• They need to build manual shift trucks again. 1. The automatic trucks tend to speed inner city. 2. They easily jack-knife on wet and snow covered roadways. 3. They easily slam into loading docks, hooking trailers and stationary objects. 4. Their roll back is impossible to control on hills, mountains and international bridges. 5. I find myself having more control of a manual shift truck than an automatic truck.

  • As a driver and owner operator, with 36 years, using super 10 transmission, 13 speed transmission and 18 gears and driving approx. 5.5 million miles, I see steering wheel holders using auto transmissions, as useless winter drivers that rely on a machine, on technology rather than skill in anything other than regional city work. When new drivers have no feelings for the road, or ability to override computers, to know what a human should do rather than a pre programed anti skid, or know the feelings of when to brake, a muscle memory available to manual transmission and the skill to recognize danger is something auto transmission drivers will never know or realize.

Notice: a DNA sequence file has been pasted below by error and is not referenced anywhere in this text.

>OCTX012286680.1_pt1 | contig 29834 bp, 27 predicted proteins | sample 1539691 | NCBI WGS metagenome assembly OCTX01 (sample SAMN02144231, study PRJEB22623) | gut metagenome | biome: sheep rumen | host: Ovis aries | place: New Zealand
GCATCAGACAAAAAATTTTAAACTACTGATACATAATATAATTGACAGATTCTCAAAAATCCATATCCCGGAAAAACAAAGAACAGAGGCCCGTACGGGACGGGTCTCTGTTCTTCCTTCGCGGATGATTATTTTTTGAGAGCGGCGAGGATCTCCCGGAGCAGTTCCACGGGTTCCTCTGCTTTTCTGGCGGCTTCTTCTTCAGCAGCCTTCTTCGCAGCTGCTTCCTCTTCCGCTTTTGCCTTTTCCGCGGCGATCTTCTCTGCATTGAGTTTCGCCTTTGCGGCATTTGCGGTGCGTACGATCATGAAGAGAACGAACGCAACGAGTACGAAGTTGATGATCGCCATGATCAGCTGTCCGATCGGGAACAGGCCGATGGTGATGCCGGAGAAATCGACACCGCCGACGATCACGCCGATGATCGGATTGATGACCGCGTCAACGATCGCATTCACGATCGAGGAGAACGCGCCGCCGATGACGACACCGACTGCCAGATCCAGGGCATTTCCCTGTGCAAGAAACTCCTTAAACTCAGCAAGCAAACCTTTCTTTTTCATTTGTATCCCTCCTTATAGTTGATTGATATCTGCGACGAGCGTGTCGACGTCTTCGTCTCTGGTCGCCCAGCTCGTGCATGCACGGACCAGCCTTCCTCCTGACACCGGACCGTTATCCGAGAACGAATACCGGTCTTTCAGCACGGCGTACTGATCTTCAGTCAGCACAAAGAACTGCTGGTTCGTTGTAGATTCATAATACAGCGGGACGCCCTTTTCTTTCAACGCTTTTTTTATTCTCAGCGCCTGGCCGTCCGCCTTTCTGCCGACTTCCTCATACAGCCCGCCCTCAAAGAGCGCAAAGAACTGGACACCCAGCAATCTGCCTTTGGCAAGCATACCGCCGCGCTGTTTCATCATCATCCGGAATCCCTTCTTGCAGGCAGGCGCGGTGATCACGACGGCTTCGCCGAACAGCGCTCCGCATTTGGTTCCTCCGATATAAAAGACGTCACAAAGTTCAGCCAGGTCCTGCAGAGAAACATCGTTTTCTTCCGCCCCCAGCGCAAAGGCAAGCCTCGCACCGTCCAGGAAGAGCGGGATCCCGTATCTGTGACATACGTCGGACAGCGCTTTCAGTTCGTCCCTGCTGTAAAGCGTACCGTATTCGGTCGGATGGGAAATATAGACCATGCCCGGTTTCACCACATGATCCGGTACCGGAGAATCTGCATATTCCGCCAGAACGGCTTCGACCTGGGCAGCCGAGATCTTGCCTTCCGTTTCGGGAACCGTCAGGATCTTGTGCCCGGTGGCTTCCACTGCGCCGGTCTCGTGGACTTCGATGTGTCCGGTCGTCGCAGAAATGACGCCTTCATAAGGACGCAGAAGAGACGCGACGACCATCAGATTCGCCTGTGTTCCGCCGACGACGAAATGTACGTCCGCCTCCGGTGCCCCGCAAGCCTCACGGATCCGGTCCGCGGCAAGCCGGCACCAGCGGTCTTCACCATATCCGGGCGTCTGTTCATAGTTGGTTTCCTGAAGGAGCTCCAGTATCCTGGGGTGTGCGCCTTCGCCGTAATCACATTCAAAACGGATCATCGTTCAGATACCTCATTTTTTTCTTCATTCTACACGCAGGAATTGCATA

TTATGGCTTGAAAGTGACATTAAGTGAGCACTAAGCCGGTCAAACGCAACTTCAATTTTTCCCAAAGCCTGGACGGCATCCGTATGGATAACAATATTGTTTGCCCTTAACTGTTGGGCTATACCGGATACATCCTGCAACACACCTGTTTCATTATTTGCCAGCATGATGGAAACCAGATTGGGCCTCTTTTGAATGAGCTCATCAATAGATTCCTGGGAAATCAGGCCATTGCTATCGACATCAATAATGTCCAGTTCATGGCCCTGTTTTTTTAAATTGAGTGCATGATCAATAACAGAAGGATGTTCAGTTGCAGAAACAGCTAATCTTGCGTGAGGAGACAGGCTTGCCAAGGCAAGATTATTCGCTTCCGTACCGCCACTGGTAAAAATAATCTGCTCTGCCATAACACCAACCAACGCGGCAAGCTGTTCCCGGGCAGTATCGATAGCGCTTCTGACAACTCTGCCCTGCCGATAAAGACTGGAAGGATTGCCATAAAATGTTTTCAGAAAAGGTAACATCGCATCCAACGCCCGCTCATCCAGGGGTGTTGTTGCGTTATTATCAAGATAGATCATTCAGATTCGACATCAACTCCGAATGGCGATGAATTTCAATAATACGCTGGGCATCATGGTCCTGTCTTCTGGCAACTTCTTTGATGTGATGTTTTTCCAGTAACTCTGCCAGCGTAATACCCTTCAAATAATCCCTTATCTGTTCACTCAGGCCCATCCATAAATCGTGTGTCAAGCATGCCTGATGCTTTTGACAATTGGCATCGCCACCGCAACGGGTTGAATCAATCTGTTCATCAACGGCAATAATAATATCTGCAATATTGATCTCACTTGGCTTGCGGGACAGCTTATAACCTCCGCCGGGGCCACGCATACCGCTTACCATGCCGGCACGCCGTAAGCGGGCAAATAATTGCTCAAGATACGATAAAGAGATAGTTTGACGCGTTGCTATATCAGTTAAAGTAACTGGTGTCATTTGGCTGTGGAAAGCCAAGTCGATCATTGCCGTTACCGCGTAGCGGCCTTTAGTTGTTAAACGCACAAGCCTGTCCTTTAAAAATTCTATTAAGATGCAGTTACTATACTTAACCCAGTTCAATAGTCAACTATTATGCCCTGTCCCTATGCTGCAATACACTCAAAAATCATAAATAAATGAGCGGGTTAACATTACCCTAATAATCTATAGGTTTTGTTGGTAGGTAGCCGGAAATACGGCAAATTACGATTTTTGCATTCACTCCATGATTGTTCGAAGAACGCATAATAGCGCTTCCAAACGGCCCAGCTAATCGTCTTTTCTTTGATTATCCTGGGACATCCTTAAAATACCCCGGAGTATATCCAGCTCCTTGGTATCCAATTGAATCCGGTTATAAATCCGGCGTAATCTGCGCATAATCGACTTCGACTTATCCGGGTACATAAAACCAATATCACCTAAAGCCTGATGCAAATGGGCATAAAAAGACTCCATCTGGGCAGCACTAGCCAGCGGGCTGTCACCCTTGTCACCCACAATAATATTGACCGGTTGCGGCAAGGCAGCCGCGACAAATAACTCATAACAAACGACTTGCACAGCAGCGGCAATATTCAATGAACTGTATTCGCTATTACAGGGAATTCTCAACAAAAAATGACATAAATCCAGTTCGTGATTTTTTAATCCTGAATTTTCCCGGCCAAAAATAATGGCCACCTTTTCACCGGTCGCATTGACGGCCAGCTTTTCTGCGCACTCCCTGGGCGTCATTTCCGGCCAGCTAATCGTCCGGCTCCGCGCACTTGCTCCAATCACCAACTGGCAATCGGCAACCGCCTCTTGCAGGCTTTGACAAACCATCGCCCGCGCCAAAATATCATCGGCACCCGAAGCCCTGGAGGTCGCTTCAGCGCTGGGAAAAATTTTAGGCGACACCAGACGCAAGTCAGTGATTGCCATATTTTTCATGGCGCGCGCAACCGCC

Definitely restrict them from mountains, winter roads, U.S. operations that require the ability to operate in extreme conditions.
    These companies in Canada only care about profits, no name, but any driver/owner op knows who these companies are, so does the MTO.
    It’s time for a change, let’s get this right the first time.